No Money for anti-Israel Films

MKs Michael Ben-Ari and Moshe Matalon plan to introduce a law that would prevent funding of movies that are hyper-critical of Israel

David Lev, | updated: 22:46

Ajami Poster
Ajami Poster
Israel News Photo: Archive

Should the government of Israel pay for the production of movies and other pieces of “art” that portray the state in a negative light? MKs Michael Ben-Ari (National Union) and Moshe Matalon (National Union) don't think so, and on Sunday, in the Knesset, they plan to introduce a correction to a law that provides funding for projects that represent Israel in international arts festivals. The law would prevent funding of movies and other works of art that are hyper-critical of Israel. Freedom to produce such works would in no way be limited, according to the law; the only change would be that Israeli taxpayers would no longer fund them.

The change in the law was prompted by comments made recently by Scandar Copti, co-director of the movie “Ajami,” which represented Israel this year at the Academy Awards presentations in Los Angeles. “Technically, the movie represents Israel. I am a citizen of Israel but do not represent it. I cannot represent a country that does not represent me," Copti said in a pre-Oscar press conference. "I am not the Israel national team,” he added.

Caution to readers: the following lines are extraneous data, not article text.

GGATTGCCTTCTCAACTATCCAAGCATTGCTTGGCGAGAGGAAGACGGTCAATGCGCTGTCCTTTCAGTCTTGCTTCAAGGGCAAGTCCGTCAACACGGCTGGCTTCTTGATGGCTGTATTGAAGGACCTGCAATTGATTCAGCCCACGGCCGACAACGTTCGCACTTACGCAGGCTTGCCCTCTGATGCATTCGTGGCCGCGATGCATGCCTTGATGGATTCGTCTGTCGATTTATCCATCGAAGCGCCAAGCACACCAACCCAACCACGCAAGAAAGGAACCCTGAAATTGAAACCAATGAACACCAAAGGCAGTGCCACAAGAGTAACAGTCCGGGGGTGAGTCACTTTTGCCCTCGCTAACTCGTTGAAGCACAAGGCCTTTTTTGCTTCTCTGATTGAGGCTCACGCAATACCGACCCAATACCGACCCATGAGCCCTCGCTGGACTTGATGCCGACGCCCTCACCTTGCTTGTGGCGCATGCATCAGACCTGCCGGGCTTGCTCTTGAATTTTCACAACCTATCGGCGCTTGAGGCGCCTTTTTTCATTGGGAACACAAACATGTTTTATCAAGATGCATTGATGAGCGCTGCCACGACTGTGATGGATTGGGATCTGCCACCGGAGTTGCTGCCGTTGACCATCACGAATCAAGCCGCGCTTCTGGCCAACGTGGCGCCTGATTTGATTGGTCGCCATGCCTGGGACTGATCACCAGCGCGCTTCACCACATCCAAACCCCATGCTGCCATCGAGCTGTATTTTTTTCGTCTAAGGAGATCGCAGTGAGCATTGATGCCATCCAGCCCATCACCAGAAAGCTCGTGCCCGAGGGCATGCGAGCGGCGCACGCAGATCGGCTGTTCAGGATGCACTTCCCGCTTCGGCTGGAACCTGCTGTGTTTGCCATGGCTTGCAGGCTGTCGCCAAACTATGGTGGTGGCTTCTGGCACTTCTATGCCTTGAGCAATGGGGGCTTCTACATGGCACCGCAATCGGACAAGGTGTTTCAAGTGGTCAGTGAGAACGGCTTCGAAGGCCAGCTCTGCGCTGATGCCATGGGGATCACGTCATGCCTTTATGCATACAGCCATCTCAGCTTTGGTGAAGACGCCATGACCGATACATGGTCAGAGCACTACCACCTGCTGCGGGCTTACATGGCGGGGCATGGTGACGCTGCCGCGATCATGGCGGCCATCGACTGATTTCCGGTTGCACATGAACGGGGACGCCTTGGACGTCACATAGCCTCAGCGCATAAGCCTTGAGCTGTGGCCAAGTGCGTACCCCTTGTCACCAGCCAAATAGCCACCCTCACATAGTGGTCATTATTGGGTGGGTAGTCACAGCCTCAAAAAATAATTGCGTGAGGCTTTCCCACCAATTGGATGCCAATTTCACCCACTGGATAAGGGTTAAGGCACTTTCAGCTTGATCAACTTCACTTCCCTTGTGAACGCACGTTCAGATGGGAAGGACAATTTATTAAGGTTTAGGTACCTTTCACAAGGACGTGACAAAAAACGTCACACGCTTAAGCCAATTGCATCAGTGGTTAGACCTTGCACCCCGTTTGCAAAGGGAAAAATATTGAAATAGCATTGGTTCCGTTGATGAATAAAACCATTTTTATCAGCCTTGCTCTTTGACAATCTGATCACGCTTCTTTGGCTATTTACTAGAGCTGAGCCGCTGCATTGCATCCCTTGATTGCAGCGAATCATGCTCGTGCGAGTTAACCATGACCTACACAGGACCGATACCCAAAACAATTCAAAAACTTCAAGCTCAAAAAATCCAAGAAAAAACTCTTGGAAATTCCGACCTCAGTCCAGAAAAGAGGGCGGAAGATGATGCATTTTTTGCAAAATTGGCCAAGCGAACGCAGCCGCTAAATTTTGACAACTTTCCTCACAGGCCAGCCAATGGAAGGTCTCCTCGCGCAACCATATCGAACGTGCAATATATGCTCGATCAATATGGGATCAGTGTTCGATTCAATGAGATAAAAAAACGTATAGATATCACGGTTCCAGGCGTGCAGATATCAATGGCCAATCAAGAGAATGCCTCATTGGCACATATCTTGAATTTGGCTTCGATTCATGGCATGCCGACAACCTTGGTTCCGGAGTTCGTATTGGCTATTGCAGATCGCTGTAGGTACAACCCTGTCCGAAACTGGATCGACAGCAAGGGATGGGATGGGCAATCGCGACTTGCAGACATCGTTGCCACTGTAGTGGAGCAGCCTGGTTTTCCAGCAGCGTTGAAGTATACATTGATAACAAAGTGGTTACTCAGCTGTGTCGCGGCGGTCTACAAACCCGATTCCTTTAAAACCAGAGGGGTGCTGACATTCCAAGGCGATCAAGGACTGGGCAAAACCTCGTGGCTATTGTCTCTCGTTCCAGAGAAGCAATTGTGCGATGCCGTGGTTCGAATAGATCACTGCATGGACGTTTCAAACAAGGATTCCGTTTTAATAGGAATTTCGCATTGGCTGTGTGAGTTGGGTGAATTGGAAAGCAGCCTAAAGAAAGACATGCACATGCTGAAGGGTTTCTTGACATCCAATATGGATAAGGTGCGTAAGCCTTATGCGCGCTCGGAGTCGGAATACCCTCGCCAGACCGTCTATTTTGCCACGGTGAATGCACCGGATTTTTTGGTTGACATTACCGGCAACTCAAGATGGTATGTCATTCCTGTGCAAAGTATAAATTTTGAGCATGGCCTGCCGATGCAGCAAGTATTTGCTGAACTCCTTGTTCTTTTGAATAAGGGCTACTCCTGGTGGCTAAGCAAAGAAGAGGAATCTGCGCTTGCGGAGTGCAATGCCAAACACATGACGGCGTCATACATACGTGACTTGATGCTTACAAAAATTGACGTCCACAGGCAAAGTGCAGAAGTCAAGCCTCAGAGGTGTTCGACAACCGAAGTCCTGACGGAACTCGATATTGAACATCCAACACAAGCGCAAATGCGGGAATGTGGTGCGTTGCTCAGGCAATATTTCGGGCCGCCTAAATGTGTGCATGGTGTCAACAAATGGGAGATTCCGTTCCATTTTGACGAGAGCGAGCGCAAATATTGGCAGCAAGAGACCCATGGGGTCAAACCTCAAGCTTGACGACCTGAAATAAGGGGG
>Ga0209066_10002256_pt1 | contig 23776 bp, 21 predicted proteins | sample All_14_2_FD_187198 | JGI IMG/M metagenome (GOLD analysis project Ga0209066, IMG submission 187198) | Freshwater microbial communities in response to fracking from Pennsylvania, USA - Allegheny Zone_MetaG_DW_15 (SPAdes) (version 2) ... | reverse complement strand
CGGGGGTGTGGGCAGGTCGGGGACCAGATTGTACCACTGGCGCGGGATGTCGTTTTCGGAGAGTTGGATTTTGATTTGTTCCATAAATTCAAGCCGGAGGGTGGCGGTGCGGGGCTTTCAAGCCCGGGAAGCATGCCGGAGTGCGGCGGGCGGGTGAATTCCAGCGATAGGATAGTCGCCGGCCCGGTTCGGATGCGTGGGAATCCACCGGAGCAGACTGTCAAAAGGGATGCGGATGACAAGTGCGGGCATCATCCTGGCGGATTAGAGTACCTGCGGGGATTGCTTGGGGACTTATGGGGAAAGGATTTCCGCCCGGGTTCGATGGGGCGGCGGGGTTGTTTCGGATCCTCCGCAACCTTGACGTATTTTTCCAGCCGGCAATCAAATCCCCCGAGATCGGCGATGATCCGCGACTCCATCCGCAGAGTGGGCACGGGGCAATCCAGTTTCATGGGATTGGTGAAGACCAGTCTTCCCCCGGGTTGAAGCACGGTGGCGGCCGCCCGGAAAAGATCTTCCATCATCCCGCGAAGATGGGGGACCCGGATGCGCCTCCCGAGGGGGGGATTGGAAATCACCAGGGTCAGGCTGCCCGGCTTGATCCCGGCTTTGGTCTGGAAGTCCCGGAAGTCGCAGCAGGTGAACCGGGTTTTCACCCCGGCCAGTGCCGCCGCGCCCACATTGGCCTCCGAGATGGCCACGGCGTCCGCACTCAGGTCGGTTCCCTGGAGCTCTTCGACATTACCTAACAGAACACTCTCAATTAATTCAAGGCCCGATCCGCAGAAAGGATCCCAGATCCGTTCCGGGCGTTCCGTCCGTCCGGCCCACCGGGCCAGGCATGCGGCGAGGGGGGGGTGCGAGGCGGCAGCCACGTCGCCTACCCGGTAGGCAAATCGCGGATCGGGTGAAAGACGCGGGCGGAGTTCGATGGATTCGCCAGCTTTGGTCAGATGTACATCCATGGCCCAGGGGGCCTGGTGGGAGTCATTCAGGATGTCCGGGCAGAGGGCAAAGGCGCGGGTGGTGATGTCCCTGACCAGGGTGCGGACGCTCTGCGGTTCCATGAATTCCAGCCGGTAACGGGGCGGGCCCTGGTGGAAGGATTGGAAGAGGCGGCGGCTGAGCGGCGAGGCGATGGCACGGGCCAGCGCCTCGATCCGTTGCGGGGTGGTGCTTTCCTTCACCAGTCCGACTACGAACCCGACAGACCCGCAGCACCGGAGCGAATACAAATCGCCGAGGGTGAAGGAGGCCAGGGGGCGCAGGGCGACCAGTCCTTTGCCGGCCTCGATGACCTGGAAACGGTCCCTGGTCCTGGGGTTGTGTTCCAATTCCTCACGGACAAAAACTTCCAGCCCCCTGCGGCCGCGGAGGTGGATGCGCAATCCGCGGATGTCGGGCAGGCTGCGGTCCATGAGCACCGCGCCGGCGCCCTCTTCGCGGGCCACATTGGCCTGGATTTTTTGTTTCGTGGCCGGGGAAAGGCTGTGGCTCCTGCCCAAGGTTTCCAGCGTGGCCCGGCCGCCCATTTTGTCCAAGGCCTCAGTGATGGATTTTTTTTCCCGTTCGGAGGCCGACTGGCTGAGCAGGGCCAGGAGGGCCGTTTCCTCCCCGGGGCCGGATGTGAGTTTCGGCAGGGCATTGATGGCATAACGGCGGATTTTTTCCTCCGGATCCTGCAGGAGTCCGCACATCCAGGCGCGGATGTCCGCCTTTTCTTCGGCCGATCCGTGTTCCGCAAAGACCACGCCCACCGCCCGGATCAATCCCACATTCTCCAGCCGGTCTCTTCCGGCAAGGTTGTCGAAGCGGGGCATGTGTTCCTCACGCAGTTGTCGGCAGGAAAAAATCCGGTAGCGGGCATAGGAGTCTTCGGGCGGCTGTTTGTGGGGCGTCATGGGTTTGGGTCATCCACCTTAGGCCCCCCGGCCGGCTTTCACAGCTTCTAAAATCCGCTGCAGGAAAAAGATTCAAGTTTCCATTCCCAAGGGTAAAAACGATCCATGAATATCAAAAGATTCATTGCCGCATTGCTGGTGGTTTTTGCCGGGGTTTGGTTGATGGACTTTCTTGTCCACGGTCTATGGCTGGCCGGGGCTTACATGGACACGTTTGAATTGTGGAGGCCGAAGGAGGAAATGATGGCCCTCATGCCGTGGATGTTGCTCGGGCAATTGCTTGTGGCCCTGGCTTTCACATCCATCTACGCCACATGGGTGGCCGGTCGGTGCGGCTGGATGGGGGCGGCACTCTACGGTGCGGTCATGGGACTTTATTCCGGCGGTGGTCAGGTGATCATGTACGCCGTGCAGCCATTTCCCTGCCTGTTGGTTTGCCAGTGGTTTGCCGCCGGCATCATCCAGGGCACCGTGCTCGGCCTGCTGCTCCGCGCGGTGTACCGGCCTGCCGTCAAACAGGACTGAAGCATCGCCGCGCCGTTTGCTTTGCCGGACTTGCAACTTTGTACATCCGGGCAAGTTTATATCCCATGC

The statement was met with indignation in Israel. Culture and Sports Minister Limor Livnat pointed out that it was the state that Copti refused to represent had paid his way to Hollywood. "Without the state's support, Copti wouldn't be walking the red carpet,” she said, adding that Copti was not the only person involved in making of Ajami, and that many of those who did were proud to represent Israel.

In a statement accompanying the law to be presented to the Knesset Sunday, MKs Ben-Ari and Matalon write that “the change in the law is designed to prevent a situation where a creator of a movie will receive support from the state, and at the same time denigrate it at any opportunity, or refuse to recognize the Israeli flag or national anthem at international events. While freedom of expression is protected by law, and producers are free to make as many negative statements as they want, we must realize that freedom of expression is not freedom to denigrate, and neither can it be an opportunity for 'free money.'

“There is nothing in this law to prevent the production of any movie, But the State of Israel does not have to provide generous support for movies that spit in the face of those who provide those funds, and speak negatively about the country,” the statement said. “The funding of projects at taxpayer expense to individuals and groups opposed to the existence of Israel as a democratic and Jewish state must come to an end,” it said.